University of Hertfordshire

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‘Sorry mate, you’re finishing tonight’ : A historical perspective on employment flexibility in the UK film industry. / Atkinson, William; Randle, K.R.

In: work organisation, labour and globalisation, Vol. 8, No. 1, 2014, p. 49-68.

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@article{a797ef4ac33b4031a50741aa4e13e8ee,
title = "{\textquoteleft}Sorry mate, you{\textquoteright}re finishing tonight{\textquoteright}: A historical perspective on employment flexibility in the UK film industry",
abstract = "Drawing on archived interview material from 60 participants in the BECTU History Project (BHP) this article considers the nature of employment in the UK Film Industry in the period 1927-1947. Focusing on entry routes, working hours, training and pay grades it assesses the degree of stability present in the labour market across a number of selected below-the-line film production occupations. This provides an historical context to debates surrounding the organisation of work in the sector, which is characterised by both continuity and change. The article argues that the British film industry has never been a stable, 'job-for-life' sector, nor have its labour processes ever followed mass production lines. It supports assertions that assumptions of linear development from secure to casualised employment are inadequate for understanding work in this sector. ",
keywords = "film industry, employment flexibility",
author = "William Atkinson and K.R. Randle",
year = "2014",
language = "English",
volume = "8",
pages = "49--68",
journal = "work organisation, labour and globalisation",
issn = "1745-641X",
publisher = "Pluto Journals",
number = "1",

}

RIS

TY - JOUR

T1 - ‘Sorry mate, you’re finishing tonight’

T2 - A historical perspective on employment flexibility in the UK film industry

AU - Atkinson, William

AU - Randle, K.R.

PY - 2014

Y1 - 2014

N2 - Drawing on archived interview material from 60 participants in the BECTU History Project (BHP) this article considers the nature of employment in the UK Film Industry in the period 1927-1947. Focusing on entry routes, working hours, training and pay grades it assesses the degree of stability present in the labour market across a number of selected below-the-line film production occupations. This provides an historical context to debates surrounding the organisation of work in the sector, which is characterised by both continuity and change. The article argues that the British film industry has never been a stable, 'job-for-life' sector, nor have its labour processes ever followed mass production lines. It supports assertions that assumptions of linear development from secure to casualised employment are inadequate for understanding work in this sector.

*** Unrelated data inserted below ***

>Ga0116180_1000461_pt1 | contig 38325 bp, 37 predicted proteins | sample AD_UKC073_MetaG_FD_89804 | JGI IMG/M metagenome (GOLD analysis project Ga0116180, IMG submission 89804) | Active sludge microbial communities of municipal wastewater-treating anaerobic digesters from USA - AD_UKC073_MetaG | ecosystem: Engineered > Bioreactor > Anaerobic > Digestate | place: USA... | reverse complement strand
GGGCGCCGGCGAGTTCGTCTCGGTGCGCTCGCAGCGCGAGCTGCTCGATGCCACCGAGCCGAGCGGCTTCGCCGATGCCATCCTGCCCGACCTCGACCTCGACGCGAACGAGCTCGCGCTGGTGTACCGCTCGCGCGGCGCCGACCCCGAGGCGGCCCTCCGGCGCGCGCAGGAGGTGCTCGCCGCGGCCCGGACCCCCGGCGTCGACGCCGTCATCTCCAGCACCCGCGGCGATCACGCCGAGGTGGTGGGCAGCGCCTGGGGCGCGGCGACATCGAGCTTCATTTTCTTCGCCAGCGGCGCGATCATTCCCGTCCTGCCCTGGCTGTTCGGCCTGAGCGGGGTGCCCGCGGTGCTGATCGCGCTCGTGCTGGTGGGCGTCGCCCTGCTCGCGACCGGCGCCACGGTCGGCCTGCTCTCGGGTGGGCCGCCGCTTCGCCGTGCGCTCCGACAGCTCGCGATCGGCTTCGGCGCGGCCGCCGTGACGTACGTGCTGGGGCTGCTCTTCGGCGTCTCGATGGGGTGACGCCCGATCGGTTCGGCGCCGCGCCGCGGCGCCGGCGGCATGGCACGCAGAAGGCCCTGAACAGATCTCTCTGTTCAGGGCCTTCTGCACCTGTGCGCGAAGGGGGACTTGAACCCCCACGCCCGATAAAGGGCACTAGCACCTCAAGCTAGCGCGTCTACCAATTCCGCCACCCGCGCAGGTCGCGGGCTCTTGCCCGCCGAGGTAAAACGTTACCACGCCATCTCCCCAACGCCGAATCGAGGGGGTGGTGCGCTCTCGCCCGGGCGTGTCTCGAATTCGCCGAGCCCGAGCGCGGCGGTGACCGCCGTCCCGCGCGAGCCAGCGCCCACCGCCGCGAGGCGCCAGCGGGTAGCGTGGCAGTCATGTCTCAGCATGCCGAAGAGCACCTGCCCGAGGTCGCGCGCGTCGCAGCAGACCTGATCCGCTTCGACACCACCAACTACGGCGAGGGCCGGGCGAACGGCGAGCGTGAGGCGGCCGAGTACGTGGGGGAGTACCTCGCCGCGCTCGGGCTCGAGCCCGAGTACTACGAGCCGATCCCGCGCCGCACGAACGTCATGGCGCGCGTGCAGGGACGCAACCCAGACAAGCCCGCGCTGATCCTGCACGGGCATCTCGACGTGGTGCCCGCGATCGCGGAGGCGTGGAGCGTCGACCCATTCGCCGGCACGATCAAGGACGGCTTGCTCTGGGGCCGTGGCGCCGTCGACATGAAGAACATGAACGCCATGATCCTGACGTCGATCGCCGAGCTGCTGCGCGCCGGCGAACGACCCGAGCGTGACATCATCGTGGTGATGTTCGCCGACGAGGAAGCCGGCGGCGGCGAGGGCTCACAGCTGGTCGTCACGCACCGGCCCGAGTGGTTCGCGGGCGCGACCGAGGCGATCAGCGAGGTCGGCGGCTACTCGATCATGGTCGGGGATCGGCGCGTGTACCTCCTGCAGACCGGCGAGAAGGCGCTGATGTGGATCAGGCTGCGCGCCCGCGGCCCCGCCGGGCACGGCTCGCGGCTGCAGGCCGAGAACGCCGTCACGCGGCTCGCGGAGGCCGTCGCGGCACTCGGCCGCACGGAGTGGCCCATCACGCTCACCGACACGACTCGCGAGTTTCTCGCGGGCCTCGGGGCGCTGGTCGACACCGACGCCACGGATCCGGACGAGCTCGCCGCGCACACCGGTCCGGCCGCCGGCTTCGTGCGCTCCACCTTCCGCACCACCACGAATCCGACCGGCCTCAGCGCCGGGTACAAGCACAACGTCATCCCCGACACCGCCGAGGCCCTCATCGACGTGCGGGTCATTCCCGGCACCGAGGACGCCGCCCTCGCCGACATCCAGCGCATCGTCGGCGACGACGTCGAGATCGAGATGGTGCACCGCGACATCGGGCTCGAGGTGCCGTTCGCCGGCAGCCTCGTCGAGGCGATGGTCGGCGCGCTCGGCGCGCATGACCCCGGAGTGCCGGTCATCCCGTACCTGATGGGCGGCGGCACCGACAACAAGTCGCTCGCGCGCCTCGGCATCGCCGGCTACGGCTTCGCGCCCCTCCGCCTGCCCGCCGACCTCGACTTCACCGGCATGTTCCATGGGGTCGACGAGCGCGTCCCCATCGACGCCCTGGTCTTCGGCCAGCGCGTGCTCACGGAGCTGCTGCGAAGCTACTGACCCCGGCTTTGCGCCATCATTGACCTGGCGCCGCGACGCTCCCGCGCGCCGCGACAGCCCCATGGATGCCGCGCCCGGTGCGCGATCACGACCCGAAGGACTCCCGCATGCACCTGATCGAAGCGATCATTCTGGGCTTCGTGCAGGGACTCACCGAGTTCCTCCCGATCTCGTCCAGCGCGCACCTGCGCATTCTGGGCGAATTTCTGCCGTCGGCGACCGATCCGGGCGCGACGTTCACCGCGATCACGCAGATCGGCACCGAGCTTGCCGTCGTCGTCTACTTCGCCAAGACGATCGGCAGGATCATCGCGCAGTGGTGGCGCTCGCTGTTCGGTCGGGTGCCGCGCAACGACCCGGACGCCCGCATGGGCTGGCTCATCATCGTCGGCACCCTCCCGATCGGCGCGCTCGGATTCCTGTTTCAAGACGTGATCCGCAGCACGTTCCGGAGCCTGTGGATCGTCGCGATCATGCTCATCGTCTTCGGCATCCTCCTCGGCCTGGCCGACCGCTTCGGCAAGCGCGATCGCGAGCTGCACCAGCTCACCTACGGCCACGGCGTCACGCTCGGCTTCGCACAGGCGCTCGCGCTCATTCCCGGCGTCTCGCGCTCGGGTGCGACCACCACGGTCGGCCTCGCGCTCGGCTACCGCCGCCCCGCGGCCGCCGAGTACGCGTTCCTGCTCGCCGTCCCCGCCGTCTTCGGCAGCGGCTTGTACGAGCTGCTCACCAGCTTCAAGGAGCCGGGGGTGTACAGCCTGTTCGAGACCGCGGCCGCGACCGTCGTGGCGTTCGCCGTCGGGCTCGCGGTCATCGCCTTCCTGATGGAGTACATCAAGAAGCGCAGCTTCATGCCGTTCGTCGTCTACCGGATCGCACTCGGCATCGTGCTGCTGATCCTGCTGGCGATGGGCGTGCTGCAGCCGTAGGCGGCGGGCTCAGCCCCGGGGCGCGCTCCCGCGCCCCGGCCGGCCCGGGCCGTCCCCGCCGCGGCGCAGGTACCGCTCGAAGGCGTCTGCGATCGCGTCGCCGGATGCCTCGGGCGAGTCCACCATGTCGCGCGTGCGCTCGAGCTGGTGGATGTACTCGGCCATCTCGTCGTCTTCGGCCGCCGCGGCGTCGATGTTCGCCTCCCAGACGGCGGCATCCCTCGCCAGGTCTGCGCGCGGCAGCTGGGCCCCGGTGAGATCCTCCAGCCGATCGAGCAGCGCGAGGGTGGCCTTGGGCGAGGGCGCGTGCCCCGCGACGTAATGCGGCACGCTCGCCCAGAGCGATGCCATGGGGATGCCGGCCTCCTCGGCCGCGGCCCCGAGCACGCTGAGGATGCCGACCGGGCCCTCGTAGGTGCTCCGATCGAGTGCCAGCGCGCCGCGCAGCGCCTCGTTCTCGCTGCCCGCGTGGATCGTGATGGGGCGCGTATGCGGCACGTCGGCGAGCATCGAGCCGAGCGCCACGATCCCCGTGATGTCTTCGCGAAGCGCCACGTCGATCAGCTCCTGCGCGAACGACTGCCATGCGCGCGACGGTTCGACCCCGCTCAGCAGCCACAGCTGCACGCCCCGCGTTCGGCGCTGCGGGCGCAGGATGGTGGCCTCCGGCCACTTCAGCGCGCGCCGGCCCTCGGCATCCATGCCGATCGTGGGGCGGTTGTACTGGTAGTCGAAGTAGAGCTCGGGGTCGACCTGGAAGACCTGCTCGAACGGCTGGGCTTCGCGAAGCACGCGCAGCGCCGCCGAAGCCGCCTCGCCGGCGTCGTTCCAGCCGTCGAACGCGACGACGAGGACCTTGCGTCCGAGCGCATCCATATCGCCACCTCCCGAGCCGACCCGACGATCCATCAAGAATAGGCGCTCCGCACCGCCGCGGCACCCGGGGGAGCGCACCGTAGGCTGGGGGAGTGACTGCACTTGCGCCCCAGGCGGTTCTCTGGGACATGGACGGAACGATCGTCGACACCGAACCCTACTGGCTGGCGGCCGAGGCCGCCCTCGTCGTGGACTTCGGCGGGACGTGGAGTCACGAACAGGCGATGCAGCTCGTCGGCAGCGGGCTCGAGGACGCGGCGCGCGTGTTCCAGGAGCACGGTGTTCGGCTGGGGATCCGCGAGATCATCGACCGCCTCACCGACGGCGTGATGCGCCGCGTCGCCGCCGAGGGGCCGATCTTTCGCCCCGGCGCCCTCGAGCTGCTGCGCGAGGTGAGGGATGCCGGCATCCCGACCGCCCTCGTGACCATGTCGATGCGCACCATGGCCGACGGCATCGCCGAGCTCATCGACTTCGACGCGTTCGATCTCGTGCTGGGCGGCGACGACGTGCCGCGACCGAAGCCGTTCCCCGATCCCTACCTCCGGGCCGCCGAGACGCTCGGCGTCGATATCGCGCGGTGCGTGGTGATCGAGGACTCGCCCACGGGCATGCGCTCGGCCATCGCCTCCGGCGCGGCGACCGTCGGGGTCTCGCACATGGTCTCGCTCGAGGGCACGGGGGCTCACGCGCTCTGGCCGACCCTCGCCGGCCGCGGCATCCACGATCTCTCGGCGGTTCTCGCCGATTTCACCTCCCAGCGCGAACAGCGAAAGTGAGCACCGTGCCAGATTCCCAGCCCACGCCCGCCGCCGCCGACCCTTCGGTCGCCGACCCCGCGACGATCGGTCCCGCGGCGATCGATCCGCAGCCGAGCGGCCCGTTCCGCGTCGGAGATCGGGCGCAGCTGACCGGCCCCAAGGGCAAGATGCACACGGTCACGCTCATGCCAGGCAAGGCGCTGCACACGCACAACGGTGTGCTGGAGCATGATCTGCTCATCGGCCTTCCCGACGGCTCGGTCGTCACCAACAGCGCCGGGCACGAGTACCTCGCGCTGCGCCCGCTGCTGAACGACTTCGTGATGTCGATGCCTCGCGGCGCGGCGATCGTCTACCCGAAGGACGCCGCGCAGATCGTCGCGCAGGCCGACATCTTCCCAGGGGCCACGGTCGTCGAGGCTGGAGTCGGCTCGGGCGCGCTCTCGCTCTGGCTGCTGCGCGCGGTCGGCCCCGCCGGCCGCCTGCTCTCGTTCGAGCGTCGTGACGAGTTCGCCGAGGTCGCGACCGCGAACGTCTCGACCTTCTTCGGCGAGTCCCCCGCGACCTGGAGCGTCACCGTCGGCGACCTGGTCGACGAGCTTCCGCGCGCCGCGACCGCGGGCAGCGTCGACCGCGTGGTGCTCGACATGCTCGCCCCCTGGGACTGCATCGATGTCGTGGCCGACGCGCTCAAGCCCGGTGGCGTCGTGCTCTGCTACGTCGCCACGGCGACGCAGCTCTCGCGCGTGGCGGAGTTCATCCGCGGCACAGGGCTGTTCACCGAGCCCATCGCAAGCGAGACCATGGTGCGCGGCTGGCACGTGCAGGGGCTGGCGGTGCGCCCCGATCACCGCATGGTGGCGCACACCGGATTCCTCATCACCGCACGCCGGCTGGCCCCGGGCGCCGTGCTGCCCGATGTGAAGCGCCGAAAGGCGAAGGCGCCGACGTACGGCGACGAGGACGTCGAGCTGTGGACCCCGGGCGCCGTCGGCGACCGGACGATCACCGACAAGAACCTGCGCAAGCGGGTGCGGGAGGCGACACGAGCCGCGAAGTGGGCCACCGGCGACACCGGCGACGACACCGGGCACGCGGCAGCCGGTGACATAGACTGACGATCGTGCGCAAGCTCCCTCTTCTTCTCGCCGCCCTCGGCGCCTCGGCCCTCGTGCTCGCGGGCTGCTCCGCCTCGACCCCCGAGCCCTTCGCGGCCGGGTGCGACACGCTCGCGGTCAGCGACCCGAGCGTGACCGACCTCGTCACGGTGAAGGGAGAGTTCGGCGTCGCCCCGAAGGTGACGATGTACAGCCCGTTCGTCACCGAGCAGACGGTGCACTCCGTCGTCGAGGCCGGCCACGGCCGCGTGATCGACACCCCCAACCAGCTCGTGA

AB - Drawing on archived interview material from 60 participants in the BECTU History Project (BHP) this article considers the nature of employment in the UK Film Industry in the period 1927-1947. Focusing on entry routes, working hours, training and pay grades it assesses the degree of stability present in the labour market across a number of selected below-the-line film production occupations. This provides an historical context to debates surrounding the organisation of work in the sector, which is characterised by both continuity and change. The article argues that the British film industry has never been a stable, 'job-for-life' sector, nor have its labour processes ever followed mass production lines. It supports assertions that assumptions of linear development from secure to casualised employment are inadequate for understanding work in this sector.

KW - film industry, employment flexibility

M3 - Article

VL - 8

SP - 49

EP - 68

JO - work organisation, labour and globalisation

JF - work organisation, labour and globalisation

SN - 1745-641X

IS - 1

ER -